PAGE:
natural selection

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nat·u·ral se·lec·tion

"survival of the fittest," the principle that in nature those individuals best able to adapt to their environment will survive and reproduce, whereas those less able will die without progeny, and the genes carried by the survivors will increase in frequency. This principle is heuristic rather than rigorous because it cannot be tested, the outcome being tautologous with the empiric definition of fitness.

natural selection

n.
The process in nature by which, according to Darwin's theory of evolution, organisms that are better adapted to their environment tend to survive longer and transmit more of their genetic characteristics to succeeding generations than do those that are less well adapted.

natural selection

A general term for a shift in the frequency of a gene’s allelic variants within a population over time, which reflects the differential reproductive success of individual genotypes.

nat·u·ral se·lec·tion

(nă-chŭr'ăl sĕ-lek'shŭn)
Colloquially, "survival of the fittest," the principle that in nature those individuals best able to adapt to their environment will survive and reproduce, whereas those less able will die without progeny, and the genes carried by the survivors will increase in frequency. This principle is heuristic rather than rigorous because it cannot be tested, the outcome being tautologous with the empiric definition of fitness.

natural selection

The Darwin-originated principle that individuals of a species happening, by normal genetic rearrangement or by mutation, to possess inherited characteristics with survival value relative to a particular environment are more likely to survive long enough to reproduce and increase the numbers having these characteristics. Natural selection occurs quickly in rapidly reproducing micro-organisms. (Charles Darwin, 1809–82, English naturalist).

natural selection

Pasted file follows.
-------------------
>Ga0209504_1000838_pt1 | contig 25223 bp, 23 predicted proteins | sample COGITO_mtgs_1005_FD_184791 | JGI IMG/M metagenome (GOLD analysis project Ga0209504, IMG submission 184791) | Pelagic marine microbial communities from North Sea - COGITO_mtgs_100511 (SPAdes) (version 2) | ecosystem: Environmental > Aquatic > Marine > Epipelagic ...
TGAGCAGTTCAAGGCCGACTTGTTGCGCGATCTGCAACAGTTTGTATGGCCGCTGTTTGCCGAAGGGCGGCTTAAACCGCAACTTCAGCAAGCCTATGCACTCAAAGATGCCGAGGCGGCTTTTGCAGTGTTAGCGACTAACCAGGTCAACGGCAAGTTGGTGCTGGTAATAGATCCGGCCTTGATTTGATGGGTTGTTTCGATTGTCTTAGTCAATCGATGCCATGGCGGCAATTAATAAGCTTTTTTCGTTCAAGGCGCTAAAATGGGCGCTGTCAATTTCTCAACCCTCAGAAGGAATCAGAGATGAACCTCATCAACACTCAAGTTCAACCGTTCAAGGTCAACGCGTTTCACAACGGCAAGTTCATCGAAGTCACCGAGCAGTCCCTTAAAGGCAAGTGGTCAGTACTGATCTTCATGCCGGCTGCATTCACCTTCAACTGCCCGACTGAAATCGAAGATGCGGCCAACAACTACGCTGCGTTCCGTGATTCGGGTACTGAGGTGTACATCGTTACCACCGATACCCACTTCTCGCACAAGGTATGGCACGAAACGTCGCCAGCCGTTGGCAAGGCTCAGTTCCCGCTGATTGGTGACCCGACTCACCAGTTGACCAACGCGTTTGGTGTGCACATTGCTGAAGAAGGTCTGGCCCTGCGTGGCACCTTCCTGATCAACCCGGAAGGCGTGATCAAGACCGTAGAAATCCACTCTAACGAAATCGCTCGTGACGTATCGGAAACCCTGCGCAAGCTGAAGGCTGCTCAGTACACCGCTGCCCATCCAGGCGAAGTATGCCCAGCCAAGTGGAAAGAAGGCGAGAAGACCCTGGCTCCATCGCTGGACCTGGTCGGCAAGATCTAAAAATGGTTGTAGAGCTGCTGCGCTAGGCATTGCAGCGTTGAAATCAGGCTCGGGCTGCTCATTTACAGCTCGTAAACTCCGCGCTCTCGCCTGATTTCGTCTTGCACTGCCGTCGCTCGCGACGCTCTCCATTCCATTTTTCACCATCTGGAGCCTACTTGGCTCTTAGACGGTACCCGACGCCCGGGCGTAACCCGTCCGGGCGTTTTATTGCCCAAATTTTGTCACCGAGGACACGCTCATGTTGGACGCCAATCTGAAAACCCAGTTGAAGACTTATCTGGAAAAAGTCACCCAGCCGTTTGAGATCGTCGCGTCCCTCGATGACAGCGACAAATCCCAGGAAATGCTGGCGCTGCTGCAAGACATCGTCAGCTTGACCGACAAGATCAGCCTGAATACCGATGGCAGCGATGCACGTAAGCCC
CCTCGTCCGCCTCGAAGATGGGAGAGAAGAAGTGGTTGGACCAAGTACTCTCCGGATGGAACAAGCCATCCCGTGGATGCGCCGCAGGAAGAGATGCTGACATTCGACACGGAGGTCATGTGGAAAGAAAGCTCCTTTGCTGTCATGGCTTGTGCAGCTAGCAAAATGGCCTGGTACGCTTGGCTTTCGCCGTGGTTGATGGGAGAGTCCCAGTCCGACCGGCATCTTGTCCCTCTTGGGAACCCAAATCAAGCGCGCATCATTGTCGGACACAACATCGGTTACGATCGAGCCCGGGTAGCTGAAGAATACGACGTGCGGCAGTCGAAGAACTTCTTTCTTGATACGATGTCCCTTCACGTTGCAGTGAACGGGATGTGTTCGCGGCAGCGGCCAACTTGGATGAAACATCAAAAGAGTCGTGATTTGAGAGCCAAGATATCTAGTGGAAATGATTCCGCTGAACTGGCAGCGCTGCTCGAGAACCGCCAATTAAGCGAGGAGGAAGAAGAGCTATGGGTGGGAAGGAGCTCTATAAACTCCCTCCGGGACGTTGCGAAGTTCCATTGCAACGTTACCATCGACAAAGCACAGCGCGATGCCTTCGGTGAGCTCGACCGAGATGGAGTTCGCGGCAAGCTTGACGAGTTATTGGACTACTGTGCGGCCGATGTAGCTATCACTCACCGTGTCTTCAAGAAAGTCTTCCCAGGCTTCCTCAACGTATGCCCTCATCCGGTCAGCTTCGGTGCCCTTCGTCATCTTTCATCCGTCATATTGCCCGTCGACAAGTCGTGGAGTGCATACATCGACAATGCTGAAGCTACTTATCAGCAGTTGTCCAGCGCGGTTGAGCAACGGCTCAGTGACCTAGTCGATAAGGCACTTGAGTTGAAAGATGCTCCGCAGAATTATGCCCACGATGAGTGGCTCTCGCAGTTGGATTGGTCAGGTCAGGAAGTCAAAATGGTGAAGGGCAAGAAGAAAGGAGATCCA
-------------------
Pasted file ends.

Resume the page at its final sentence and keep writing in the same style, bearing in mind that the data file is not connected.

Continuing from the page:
the mechanism, proposed by Charles DARWIN, by which gradual evolutionary changes take place. Organisms which are better adapted to the environment in which they live produce more viable young, so increasing their proportion in the population; thus particular characteristics are ‘selected’ and others are lost. Such a mechanism depends on the variability of individuals within the population. Such variability arises through MUTATION and other genetic events, the beneficial variants being preserved by NATURAL SELECTION.
References in periodicals archive ?
Hartl (Harvard U.) and Clark (Cornell U.) strive for a balance between theory and empirical observation in chapters discussing genetic and phenotypic variation; organization of genetic variation; random genetic drift; mutation and the neutral theory; Darwinian selection; inbreeding, population subdivision, and migration; molecular population genetics; evolutionary quantitative genetics; population genomics; and human population genetics.
We should also expect that these nonfactual beliefs will evolve over generations, either by random drift or following some sort of analogue of Darwinian selection, eventually showing a pattern of significant divergence from common ancestry, Languages drift apart from a common parent given sufficient time in geographical separation.
The most capable and best managed small high-tech firms in Russia are surviving a Darwinian selection out of the rather large number that earlier jumped on the new bandwagon without proper preparation or realistic expectations.
In the walls of the seminary a Darwinian selection process of sorts took place with only the--physically and psychologically, not necessarily intellectually--fittest graduating.
A Darwinian selection process must take place away from ideological pushes, the author argues, in the hope that viable technologies will last.
This is not ordinary Darwinian selection but it is a kind of high-level analogy of Darwinian selection.